Heart in Diabetes

Heart in Diabetes

July 14, 2017
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Insulin resistance underlies CV risk factors

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Ralph DeFronzo
Ralph A. Defronzo

PHILADELPHIA — Insulin resistance is a major factor by which patients with diabetes are at elevated risk for cardiovascular disease, according to a speaker at the Heart in Diabetes Conference.

As much as 80% of mortality in patients with diabetes is accounted for by macrovascular diseases such as myocardial infarction, stroke and peripheral vascular disease, Ralph A. DeFronzo, MD, professor of medicine and chief of the diabetes division at the University of Texas Health Science Center, San Antonio, said. This begs the question of the role of hyperglycemia in the pathogenesis of atherosclerosis, he said.

Epidemiological studies have determined that a 1% reduction in HbA1c confers a 14% decreased risk for MI and a 12% decreased risk for stroke, but the magnitude of effect for these diseases is much less than that for others such as retinopathy, according to DeFronzo.

“Hyperglycemia is a risk factor for CVD, but it’s an extremely weak risk factor compared to how much of a risk factor it is for eye, kidney and nerve damage,” DeFronzo said. “If hyperglycemia is not the major risk factor for CVD, then what is?”

The answer, he said, is “Insulin Resistance Syndrome,” a term he said he prefers to metabolic syndrome. A number of risk factors to which insulin resistance contributes are connected to the development of atherosclerosis, he said.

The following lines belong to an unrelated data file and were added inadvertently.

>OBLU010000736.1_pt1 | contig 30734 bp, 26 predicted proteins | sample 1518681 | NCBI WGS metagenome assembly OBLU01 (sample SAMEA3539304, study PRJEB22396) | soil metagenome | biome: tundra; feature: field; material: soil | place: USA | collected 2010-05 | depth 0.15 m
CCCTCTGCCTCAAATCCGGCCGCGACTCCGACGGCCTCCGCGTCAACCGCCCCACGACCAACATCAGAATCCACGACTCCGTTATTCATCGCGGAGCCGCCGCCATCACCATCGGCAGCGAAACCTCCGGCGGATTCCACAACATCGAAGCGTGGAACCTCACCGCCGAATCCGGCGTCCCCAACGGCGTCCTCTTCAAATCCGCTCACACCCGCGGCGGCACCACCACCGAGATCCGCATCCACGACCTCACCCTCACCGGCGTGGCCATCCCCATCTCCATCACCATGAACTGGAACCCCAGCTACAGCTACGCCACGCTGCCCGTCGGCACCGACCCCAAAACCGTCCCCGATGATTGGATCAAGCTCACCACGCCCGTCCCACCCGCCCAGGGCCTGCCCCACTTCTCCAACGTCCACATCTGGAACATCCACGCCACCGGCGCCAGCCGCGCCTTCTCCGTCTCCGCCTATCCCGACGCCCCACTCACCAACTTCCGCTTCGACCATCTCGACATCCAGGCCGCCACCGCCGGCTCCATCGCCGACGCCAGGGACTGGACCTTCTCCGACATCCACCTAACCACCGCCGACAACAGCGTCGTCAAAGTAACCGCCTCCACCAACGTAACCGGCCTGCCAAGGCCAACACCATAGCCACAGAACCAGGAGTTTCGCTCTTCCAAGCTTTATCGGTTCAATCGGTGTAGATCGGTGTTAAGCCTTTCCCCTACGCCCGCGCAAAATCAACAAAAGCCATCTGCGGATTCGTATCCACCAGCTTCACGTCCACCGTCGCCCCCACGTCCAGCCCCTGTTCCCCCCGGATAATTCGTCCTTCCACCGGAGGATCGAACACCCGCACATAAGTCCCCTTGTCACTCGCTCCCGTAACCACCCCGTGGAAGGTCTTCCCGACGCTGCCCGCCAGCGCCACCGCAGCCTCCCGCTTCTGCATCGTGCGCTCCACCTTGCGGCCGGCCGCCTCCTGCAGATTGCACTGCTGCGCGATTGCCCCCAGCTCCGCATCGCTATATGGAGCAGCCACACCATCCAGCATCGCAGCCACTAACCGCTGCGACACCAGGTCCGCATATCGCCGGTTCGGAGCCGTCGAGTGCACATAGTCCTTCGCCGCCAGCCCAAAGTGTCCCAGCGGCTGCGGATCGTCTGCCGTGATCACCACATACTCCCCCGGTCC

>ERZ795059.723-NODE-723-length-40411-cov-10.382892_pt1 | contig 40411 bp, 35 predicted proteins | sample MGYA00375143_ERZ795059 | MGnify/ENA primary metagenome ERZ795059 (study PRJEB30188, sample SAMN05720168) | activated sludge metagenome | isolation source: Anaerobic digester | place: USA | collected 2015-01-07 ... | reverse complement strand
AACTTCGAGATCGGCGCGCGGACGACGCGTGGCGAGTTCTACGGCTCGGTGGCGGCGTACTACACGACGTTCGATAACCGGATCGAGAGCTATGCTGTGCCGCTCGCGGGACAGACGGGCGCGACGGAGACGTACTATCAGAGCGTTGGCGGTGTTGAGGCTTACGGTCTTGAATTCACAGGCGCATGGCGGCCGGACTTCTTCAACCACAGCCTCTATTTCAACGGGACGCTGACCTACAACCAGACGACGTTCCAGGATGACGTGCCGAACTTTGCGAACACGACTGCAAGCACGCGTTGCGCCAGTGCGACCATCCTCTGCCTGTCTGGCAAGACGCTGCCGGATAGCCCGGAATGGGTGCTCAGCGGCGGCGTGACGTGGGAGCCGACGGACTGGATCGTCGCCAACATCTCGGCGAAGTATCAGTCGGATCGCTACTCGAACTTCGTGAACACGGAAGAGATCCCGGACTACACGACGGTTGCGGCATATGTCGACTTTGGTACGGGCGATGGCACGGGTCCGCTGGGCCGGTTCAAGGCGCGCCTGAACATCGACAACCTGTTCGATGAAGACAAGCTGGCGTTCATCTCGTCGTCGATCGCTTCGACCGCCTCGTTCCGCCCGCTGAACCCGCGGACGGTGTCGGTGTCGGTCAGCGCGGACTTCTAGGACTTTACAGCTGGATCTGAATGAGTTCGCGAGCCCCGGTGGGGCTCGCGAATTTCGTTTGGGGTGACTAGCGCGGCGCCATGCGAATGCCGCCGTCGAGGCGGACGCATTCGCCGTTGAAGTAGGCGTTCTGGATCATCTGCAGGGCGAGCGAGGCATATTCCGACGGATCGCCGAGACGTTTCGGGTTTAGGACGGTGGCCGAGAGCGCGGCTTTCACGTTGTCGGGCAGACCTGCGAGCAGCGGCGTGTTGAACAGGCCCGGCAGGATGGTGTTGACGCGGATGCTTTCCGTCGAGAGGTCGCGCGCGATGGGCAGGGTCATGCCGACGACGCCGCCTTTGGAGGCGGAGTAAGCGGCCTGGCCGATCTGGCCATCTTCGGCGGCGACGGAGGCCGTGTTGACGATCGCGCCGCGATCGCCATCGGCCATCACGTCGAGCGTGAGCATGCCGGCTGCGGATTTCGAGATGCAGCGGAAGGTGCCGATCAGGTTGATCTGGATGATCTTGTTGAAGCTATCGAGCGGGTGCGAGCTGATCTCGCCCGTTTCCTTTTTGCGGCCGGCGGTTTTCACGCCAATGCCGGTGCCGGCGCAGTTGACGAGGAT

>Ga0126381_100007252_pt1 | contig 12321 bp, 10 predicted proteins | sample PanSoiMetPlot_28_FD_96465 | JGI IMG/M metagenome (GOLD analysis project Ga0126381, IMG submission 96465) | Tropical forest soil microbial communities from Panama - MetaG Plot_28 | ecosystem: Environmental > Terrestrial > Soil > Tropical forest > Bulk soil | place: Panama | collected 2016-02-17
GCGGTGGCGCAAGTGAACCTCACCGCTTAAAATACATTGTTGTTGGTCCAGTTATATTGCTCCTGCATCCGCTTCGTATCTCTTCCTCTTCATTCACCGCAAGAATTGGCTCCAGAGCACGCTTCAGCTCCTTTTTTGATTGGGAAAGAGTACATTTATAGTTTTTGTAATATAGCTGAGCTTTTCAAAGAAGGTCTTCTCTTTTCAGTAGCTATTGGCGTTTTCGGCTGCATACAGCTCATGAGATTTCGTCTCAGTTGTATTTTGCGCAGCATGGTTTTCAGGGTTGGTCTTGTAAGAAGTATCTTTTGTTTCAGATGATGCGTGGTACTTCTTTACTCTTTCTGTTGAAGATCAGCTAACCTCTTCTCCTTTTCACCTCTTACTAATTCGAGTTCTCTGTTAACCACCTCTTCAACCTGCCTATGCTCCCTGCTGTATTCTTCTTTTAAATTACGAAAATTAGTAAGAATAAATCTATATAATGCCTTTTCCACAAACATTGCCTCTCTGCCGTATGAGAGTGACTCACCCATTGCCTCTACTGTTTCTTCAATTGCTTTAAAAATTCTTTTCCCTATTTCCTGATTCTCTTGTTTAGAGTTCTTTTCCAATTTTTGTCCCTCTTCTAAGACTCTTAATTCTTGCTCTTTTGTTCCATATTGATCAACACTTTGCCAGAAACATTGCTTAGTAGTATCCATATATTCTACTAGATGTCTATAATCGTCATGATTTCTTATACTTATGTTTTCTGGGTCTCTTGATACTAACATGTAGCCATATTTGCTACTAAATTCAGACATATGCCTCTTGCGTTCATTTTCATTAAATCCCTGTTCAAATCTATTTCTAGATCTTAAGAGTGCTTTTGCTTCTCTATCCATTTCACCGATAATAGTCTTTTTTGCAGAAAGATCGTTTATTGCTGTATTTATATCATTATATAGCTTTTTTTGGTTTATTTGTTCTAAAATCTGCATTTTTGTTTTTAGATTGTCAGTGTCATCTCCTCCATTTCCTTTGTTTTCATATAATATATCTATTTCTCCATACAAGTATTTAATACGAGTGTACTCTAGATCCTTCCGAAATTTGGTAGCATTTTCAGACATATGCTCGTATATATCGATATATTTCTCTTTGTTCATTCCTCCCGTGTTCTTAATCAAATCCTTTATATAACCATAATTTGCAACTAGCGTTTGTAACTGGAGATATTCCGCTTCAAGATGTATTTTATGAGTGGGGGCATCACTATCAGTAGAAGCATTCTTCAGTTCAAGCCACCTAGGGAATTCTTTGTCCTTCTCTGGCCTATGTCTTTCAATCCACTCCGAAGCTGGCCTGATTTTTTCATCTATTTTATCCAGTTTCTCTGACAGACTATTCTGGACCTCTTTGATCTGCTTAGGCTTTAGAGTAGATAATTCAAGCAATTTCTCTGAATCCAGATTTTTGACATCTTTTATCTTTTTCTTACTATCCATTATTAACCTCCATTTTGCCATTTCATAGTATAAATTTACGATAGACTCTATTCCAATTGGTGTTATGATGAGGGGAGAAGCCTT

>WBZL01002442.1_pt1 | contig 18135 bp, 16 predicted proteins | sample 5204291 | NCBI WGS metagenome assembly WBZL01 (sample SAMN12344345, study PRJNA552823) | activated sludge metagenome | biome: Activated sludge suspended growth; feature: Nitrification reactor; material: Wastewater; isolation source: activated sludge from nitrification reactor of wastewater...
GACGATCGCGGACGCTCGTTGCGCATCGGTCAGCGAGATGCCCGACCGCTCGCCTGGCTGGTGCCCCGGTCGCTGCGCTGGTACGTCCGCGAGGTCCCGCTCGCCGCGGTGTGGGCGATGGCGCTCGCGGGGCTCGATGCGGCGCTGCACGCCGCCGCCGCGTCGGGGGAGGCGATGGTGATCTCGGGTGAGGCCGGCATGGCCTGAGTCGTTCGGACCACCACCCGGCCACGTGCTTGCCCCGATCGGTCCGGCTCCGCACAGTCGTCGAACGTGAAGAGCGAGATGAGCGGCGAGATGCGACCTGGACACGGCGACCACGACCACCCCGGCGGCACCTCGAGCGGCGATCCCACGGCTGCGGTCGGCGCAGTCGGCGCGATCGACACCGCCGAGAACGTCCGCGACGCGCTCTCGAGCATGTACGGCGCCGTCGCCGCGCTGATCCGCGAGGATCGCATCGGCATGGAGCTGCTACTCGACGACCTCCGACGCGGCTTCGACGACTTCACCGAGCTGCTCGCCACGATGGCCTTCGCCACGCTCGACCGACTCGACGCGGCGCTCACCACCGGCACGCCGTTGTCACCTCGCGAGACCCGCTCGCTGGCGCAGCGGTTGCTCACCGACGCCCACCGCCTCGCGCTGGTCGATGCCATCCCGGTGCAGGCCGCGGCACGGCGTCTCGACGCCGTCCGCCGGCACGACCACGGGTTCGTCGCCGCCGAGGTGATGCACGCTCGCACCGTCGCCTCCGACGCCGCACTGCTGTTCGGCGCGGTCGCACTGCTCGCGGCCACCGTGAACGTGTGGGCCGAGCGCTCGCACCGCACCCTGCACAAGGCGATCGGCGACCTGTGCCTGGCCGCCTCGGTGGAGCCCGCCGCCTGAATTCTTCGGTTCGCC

“Every single one of these disorders is not only an insulin-resistant state, but insulin resistance is promoting the actual pathophysiology,” DeFronzo said.

Obesity and diabetes have insulin resistance in common, he said, noting that “normal-weight diabetics and people with obesity but not diabetes are equally insulin-resistant.”

Patients with hypertension have a similar degree of insulin resistance, and patients with dyslipidemia show “exactly the same thing,” he said.

The parallel extends to patients with coronary artery disease, who have been found to have a similar severity of insulin resistance to patients with diabetes, obesity, hypertension and hypertriglyceridemia, according to DeFronzo.

“All of these important factors that are part of the metabolic syndrome are characterized by insulin resistance,” he said.

Epidemiological studies have consistently shown that insulin resistance predicts CVD and diabetes. “These studies have shown that if you are insulin-resistant, compared to insulin-sensitive, you are at elevated risk for getting a coronary event,” he said.

In one study of 2,569 people without diabetes, patients in the highest quintile of insulin resistance had 2.5 times the odds of CVD onset over 8 years compared with the lowest quintile, he said. This finding persisted after adjustment for age, sex, blood pressure, low-density lipoprotein, high-density lipoprotein, triglycerides, smoking, exercise and waist circumference.

“CV risk factors are all intimately related to insulin resistance, and if you simply get rid of the insulin resistance, you would correct most or all of what we consider to be CV risk factors,” DeFronzo said. He also noted that a number of mechanistic studies have shown how insulin resistance contributes to the development of atherosclerosis and how amelioration of insulin resistance can inhibit the development of atherosclerosis and redice CV events. – by Erik Swain

Reference:

DeFronzo RA. Prevalence and Pathophysiology of CVD and Diabetes. Presented at: Heart in Diabetes Clinical Education Conference; July 14-16, 2017; Philadelphia.

Disclosure: DeFronzo reports serving on advisory boards for AstraZeneca, Boehringer Ingelheim, Ecelyx, Intarcia, Janssen and Novo Nordisk; speaking for AstraZeneca and Novo Nordisk; and receiving research grant support from AstraZeneca, Boehringer Ingelheim, Janssen and Takeda.